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This page contains all of the posts and discussion on MemeStreams referencing the following web page: Menus document history of Chinese eateries in US. You can find discussions on MemeStreams as you surf the web, even if you aren't a MemeStreams member, using the Threads Bookmarklet.

Menus document history of Chinese eateries in US
by noteworthy at 7:33 pm EST, Dec 19, 2004

dmv wrote:
] I thought that, in today's column, I would heal the
] nation.
] The nation suffered a wound during the recent
] presidential election as a result of the rift between the
] red states -- defined as "states where 'foreign cuisine'
] pretty much means Pizza Hut"
-- and the blue states,
] defined as "states that believe they are smarter than
] the red states, despite the fact that it takes the
] average blue-state resident 15 minutes to order a single
] cup of coffee."

I know Dave is trying to be funny, but those characterizations are just dead wrong.

Here's an excerpt from a New York Times article published on September 22, 2004.

There are now close to 36,000 Chinese restaurants in the United States, according to Chinese Restaurant News, a trade publication, more than the number of McDonald's, Wendy's and Burger King franchises combined. What began in this country as exotic has become thoroughly American. A study by the Center for Culinary Development, a food product development company, found that 39 percent of children between the ages of 10 and 13 who were surveyed said Chinese was their favorite type of food, compared with only 9 percent who chose American.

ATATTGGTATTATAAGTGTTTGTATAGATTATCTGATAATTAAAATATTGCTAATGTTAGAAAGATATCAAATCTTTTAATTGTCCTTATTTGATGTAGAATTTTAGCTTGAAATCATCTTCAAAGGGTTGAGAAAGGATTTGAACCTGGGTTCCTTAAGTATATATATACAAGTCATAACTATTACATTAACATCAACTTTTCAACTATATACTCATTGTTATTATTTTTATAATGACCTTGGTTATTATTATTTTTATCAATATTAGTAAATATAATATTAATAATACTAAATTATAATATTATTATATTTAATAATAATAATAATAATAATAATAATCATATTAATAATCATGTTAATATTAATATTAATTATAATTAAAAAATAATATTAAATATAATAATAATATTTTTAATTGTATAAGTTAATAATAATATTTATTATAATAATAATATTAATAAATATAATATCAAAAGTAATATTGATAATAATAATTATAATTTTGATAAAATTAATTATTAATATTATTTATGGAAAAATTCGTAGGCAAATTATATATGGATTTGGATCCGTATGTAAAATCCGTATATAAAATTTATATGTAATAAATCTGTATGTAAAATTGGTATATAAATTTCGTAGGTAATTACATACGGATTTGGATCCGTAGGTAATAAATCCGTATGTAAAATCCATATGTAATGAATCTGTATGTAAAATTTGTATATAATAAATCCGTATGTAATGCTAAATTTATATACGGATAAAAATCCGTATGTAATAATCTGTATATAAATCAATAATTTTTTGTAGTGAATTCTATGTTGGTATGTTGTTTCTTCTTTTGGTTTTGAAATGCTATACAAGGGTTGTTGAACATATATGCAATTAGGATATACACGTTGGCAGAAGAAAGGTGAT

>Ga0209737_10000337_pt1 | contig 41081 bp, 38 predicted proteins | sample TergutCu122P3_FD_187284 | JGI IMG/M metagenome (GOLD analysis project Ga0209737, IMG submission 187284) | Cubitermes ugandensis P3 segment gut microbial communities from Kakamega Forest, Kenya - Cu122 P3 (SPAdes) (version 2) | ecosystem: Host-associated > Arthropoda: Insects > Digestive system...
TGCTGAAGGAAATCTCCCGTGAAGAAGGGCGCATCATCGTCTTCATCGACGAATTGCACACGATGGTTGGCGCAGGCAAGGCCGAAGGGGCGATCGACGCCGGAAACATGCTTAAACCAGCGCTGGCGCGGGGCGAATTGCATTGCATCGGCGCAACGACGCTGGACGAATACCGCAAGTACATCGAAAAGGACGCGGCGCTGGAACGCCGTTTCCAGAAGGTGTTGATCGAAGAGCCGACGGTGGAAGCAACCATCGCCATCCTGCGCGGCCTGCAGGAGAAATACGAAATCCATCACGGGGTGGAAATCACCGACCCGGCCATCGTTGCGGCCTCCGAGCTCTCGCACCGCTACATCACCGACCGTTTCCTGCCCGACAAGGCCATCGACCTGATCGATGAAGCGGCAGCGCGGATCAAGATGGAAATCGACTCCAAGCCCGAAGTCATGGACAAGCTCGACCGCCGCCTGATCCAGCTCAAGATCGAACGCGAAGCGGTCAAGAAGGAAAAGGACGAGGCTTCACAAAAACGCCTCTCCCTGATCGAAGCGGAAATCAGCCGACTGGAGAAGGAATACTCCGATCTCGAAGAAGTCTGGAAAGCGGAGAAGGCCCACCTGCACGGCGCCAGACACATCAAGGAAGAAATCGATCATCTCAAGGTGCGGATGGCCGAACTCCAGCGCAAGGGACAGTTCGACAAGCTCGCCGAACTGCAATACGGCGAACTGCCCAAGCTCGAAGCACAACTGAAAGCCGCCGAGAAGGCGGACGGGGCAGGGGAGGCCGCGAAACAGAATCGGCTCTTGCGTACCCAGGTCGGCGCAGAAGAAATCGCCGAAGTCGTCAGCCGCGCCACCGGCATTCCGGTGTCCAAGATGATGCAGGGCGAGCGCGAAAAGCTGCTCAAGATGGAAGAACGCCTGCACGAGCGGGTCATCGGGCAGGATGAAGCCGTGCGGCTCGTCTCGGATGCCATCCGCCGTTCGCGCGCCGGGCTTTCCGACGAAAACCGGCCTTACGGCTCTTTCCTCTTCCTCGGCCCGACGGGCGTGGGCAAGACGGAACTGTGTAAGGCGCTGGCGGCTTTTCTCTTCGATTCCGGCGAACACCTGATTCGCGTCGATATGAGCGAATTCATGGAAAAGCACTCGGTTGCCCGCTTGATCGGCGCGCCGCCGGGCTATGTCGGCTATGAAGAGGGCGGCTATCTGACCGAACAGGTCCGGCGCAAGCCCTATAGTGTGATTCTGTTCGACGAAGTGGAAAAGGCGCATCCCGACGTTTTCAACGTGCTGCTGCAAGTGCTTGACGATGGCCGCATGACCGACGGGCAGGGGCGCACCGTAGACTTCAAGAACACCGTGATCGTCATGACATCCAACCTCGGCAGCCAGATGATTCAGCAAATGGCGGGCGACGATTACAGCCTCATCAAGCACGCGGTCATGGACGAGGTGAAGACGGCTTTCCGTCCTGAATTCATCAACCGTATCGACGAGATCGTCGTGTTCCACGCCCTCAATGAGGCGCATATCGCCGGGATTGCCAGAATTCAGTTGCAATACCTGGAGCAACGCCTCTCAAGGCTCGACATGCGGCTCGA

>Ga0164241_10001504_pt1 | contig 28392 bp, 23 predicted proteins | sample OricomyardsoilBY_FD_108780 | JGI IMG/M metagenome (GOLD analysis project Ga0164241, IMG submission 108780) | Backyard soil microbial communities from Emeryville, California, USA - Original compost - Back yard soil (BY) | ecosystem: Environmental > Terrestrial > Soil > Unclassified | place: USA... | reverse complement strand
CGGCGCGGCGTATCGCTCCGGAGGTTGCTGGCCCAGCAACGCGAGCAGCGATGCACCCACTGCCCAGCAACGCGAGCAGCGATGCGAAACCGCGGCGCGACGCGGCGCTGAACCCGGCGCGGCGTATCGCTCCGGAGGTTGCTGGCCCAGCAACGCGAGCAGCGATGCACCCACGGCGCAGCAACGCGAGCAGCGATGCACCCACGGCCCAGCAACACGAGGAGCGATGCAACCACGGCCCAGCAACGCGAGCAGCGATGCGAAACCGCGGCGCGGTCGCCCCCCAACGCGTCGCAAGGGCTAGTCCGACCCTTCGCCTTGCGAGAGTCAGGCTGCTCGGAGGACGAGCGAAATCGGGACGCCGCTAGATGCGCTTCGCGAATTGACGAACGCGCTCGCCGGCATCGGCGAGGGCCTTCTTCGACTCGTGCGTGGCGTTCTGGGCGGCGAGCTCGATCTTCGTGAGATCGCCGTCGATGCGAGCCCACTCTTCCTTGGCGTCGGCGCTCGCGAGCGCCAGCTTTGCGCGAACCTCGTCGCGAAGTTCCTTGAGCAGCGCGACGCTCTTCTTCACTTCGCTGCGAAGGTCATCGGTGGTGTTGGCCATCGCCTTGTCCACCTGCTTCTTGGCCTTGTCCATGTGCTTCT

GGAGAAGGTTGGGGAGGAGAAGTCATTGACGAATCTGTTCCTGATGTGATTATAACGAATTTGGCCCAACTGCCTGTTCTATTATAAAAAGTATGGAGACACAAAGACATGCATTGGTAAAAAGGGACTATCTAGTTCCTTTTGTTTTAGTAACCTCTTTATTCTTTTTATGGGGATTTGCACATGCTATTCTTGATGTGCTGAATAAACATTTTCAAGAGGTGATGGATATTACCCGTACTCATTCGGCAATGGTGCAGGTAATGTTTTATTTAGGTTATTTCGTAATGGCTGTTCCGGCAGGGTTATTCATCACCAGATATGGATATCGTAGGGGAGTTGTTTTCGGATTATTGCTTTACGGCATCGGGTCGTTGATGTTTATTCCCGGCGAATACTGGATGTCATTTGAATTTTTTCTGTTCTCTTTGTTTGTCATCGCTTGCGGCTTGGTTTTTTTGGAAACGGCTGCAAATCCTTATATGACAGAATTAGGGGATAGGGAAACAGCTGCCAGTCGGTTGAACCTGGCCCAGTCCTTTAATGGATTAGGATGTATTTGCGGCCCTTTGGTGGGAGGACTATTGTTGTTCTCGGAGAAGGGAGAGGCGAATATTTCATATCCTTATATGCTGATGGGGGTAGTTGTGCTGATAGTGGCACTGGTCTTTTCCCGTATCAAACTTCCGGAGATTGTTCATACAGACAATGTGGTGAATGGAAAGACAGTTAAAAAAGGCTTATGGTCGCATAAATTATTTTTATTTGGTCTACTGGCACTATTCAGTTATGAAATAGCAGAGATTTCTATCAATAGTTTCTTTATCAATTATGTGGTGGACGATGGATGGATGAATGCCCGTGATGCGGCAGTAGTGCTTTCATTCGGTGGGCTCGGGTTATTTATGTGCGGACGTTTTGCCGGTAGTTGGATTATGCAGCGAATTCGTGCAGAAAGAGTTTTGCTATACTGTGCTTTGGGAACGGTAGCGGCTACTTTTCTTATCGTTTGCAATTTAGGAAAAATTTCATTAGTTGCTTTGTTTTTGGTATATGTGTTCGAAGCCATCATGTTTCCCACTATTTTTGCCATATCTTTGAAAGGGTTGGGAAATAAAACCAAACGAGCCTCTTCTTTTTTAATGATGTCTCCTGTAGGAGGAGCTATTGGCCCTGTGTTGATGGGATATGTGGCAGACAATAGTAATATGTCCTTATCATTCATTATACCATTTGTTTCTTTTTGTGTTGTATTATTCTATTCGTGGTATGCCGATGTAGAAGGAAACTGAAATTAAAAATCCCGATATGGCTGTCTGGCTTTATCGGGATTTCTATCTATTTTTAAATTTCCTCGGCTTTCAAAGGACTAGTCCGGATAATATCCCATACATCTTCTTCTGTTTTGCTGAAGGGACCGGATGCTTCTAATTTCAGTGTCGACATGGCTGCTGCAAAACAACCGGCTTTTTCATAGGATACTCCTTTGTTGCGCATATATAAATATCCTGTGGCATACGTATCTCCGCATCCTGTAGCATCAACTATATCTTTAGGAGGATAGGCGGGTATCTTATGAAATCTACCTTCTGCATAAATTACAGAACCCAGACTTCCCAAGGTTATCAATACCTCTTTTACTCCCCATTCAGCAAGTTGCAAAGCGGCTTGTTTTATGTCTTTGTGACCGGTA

"It has become part of our consciousness."

"It is quintessentially American."

RE: Menus document history of Chinese eateries in US
by dmv at 8:41 pm EST, Dec 20, 2004

noteworthy wrote:

] I know Dave is trying to be funny, but those characterizations
] are just dead wrong.

That's a great link, thank you. Debating on a point of a snide Dave Barry comment is to miss point, true.

I find the history of Chinese food in this country to be fascinating. Actually, Chinese food internationally is a new measurement I have been using with various countries and their cultures. Specific examples were the Chinese/Mexican bistro scene in Mexico City, which has a very different feel but is equally well established culturally.
In fact, the first real meal I had in Panama City recently was cheap chinese. The elements of the food informed the rest of my gastronimical experience (no fear of Meat and Fried Meat, rice and beans).

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